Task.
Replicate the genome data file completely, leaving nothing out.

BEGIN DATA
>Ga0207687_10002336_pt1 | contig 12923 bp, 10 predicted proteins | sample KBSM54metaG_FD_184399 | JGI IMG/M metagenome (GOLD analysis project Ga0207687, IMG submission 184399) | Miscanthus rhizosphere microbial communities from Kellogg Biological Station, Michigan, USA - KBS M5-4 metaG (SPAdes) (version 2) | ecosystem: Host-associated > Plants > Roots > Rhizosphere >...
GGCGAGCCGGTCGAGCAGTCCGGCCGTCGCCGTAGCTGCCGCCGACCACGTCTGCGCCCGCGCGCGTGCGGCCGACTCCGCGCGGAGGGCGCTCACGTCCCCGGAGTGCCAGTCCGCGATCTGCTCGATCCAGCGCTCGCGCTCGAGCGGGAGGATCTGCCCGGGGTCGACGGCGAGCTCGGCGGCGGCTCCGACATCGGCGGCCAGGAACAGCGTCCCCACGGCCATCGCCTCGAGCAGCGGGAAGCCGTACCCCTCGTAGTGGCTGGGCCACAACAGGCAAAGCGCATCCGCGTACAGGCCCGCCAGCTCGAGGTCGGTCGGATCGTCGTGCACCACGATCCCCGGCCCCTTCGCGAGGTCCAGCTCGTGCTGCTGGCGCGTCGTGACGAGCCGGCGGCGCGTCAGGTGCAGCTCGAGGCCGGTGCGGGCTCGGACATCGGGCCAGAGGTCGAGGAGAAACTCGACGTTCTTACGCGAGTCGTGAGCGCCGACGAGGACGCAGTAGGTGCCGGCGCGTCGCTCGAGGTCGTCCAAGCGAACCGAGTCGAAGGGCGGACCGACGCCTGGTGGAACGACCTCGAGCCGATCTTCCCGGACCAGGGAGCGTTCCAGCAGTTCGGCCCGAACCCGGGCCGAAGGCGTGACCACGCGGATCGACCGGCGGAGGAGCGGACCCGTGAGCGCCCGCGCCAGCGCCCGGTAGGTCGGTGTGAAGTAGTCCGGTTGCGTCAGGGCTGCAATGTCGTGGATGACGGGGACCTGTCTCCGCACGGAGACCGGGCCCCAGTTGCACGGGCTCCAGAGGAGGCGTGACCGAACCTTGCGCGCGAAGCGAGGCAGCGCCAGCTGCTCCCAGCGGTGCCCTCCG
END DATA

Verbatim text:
>Ga0207687_10002336_pt1 | contig 12923 bp, 10 predicted proteins | sample KBSM54metaG_FD_184399 | JGI IMG/M metagenome (GOLD analysis project Ga0207687, IMG submission 184399) | Miscanthus rhizosphere microbial communities from Kellogg Biological Station, Michigan, USA - KBS M5-4 metaG (SPAdes) (version 2) | ecosystem: Host-associated > Plants > Roots > Rhizosphere >...
GGCGAGCCGGTCGAGCAGTCCGGCCGTCGCCGTAGCTGCCGCCGACCACGTCTGCGCCCGCGCGCGTGCGGCCGACTCCGCGCGGAGGGCGCTCACGTCCCCGGAGTGCCAGTCCGCGATCTGCTCGATCCAGCGCTCGCGCTCGAGCGGGAGGATCTGCCCGGGGTCGACGGCGAGCTCGGCGGCGGCTCCGACATCGGCGGCCAGGAACAGCGTCCCCACGGCCATCGCCTCGAGCAGCGGGAAGCCGTACCCCTCGTAGTGGCTGGGCCACAACAGGCAAAGCGCATCCGCGTACAGGCCCGCCAGCTCGAGGTCGGTCGGATCGTCGTGCACCACGATCCCCGGCCCCTTCGCGAGGTCCAGCTCGTGCTGCTGGCGCGTCGTGACGAGCCGGCGGCGCGTCAGGTGCAGCTCGAGGCCGGTGCGGGCTCGGACATCGGGCCAGAGGTCGAGGAGAAACTCGACGTTCTTACGCGAGTCGTGAGCGCCGACGAGGACGCAGTAGGTGCCGGCGCGTCGCTCGAGGTCGTCCAAGCGAACCGAGTCGAAGGGCGGACCGACGCCTGGTGGAACGACCTCGAGCCGATCTTCCCGGACCAGGGAGCGTTCCAGCAGTTCGGCCCGAACCCGGGCCGAAGGCGTGACCACGCGGATCGACCGGCGGAGGAGCGGACCCGTGAGCGCCCGCGCCAGCGCCCGGTAGGTCGGTGTGAAGTAGTCCGGTTGCGTCAGGGCTGCAATGTCGTGGATGACGGGGACCTGTCTCCGCACGGAGACCGGGCCCCAGTTGCACGGGCTCCAGAGGAGGCGTGACCGAACCTTGCGCGCGAAGCGAGGCAGCGCCAGCTGCTCCCAGCGGTGCCCTCCG